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Epic Departure and Legacy of Abadan
In 1933, an agreement was negotiated to increase the terms of the D’Arcy concession to 1994; however by 1951 said contract was annulled and the British were expelled from the Braim with riots which came to be known as the Abadan Crisis. In October 1951 all the remaining British employees and their families gathered in Gymkhana Club and boarded the Mauritius and slowly headed up the river with the band playing “Colonel Bogey”.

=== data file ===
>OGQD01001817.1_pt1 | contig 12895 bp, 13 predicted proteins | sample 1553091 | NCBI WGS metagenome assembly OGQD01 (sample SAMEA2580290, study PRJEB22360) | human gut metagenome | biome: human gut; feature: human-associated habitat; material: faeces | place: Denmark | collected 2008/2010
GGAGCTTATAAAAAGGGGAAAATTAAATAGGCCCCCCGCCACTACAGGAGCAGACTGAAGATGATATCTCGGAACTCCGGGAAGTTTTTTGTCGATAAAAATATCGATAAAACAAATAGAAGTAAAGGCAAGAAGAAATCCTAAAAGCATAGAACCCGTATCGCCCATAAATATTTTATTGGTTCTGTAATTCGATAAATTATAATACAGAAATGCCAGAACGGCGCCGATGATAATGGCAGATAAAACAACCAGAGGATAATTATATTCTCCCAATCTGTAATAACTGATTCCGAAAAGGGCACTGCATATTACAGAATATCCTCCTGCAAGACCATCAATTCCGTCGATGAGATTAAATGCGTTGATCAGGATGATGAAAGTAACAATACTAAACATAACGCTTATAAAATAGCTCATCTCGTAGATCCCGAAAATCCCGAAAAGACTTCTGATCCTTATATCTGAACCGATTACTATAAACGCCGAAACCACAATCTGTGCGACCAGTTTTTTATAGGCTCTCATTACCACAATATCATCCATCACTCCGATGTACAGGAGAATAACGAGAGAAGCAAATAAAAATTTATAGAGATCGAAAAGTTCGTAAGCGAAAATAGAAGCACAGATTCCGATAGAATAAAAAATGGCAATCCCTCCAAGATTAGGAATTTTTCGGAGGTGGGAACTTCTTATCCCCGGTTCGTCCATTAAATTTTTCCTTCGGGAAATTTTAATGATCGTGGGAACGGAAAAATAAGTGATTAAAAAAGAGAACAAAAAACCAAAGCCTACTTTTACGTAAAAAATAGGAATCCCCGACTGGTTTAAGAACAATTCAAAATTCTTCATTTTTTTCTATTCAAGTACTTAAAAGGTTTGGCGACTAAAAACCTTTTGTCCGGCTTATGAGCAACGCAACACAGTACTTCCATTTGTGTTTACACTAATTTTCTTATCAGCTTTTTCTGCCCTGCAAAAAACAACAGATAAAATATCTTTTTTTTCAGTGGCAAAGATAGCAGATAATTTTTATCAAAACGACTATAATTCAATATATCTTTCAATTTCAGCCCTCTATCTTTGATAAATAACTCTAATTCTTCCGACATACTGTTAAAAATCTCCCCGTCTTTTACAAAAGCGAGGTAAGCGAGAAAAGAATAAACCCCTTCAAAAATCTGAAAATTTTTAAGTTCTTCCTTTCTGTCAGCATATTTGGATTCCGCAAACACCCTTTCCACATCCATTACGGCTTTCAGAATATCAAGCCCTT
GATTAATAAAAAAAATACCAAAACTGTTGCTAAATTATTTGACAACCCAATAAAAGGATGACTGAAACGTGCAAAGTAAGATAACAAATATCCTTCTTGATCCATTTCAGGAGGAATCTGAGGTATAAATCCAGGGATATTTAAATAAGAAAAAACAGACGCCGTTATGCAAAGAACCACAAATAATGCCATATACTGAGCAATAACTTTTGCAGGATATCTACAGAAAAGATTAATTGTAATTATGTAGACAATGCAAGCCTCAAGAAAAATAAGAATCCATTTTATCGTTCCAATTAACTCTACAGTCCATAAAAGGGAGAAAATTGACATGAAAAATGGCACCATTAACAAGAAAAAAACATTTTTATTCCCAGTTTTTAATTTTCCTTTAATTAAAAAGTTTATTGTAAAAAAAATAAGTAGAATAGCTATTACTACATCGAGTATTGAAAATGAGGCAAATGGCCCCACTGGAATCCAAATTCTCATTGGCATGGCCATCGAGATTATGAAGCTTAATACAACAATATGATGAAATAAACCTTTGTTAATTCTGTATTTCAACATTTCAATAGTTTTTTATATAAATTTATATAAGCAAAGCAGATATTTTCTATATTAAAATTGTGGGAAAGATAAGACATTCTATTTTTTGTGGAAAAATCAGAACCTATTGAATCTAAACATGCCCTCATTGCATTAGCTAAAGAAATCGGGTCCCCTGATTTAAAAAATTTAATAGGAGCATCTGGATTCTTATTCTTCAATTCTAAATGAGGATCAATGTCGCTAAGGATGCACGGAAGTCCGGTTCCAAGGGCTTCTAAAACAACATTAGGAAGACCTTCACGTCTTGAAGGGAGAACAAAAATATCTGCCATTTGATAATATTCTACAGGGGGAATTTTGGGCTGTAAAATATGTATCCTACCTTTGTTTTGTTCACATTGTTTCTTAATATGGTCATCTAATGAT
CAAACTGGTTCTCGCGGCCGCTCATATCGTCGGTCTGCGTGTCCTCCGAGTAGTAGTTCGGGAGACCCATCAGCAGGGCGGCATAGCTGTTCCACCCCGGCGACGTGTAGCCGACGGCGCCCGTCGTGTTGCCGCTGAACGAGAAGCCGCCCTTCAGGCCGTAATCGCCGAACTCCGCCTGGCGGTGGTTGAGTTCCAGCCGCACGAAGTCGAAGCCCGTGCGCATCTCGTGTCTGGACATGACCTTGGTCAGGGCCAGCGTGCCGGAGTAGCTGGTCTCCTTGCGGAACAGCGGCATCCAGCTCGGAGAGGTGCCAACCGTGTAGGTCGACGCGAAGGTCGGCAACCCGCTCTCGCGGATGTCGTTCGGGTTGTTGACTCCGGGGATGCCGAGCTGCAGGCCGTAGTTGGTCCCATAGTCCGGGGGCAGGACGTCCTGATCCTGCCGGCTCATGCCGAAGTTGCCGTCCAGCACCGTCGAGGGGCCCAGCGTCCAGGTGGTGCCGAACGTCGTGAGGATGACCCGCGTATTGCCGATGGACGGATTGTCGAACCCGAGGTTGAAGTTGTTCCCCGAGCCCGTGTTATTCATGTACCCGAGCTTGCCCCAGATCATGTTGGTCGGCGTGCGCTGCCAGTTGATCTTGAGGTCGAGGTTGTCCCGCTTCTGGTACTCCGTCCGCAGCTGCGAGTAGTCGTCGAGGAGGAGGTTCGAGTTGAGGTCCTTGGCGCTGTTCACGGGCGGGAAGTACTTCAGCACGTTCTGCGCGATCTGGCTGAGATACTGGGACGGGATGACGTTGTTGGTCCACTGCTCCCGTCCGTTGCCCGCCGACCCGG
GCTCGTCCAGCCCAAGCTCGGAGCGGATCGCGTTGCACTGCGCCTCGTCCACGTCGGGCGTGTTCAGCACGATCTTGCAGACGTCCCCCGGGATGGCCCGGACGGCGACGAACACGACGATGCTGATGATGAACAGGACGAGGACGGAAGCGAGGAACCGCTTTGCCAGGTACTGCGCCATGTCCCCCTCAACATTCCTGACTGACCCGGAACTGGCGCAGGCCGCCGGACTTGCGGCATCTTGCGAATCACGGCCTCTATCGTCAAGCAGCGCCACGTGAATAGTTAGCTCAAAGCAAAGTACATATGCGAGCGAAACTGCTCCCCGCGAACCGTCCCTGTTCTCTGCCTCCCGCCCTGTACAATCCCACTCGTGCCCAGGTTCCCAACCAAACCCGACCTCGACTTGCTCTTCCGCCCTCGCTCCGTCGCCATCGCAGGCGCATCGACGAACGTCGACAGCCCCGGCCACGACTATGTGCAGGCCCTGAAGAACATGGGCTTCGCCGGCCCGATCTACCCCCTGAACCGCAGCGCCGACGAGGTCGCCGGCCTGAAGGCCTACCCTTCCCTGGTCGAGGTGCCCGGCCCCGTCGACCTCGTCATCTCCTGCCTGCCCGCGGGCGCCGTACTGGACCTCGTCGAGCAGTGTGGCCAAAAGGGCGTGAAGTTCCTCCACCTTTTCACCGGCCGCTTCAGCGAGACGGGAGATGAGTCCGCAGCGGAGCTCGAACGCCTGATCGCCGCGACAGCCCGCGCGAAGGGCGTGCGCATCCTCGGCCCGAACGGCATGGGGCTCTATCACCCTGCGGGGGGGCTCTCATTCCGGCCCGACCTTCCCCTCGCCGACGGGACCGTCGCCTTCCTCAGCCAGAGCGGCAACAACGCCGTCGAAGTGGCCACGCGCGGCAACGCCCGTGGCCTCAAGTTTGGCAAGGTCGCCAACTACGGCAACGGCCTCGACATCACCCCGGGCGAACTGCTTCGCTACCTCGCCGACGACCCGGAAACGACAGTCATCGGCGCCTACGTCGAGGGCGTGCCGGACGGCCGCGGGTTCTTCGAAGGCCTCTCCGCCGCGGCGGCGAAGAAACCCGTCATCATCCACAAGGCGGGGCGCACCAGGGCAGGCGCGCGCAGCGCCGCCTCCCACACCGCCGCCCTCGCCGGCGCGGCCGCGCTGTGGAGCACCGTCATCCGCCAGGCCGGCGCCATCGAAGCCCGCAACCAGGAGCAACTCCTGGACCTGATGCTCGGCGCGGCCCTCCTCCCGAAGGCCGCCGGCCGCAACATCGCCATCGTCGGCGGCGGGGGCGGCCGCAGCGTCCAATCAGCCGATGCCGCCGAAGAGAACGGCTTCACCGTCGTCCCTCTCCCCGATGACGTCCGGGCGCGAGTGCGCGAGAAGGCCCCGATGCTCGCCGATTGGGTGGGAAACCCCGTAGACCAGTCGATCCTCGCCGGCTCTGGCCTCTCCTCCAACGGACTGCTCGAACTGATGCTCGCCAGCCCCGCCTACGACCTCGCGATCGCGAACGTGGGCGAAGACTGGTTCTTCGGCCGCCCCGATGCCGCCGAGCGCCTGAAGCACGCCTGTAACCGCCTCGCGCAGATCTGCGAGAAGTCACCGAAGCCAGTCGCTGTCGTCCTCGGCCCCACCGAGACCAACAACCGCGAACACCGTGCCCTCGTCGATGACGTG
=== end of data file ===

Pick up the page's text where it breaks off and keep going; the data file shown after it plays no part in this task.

Although the 1980 invasion of Iran by Iraq led to the destruction of Abadan and the city that has influenced so many other ‘company towns’ in the Middle East; its legacy is still powerful and its impact potent. While there is a long history of ‘company towns’ within large capital firms in the industrialized nations; the actual urban model of a ‘company town’ in the Middle East most definitely traces back to Abadan. It can be argued that the people of Abadan had a long strong sense of identity which can be has served as a model that has been employed and implemented within the larger context of the Middle East. The social hierarchies, the architecture, and the spatial embodiment of the ‘company town’ in Abadan was adopted in Dhahran in Saudi Arabia, Kirkuk in Iraq, Ahmadi in Kuwait, and Brega in Libya and the larger ‘anti-western’ policies that those cities also adopted. The impact of Abadan as a ‘company town’ has led to the wave of natiolization regimes and the need to “-ize” the workforce of these ‘company towns’ in the wake of the major oil crises.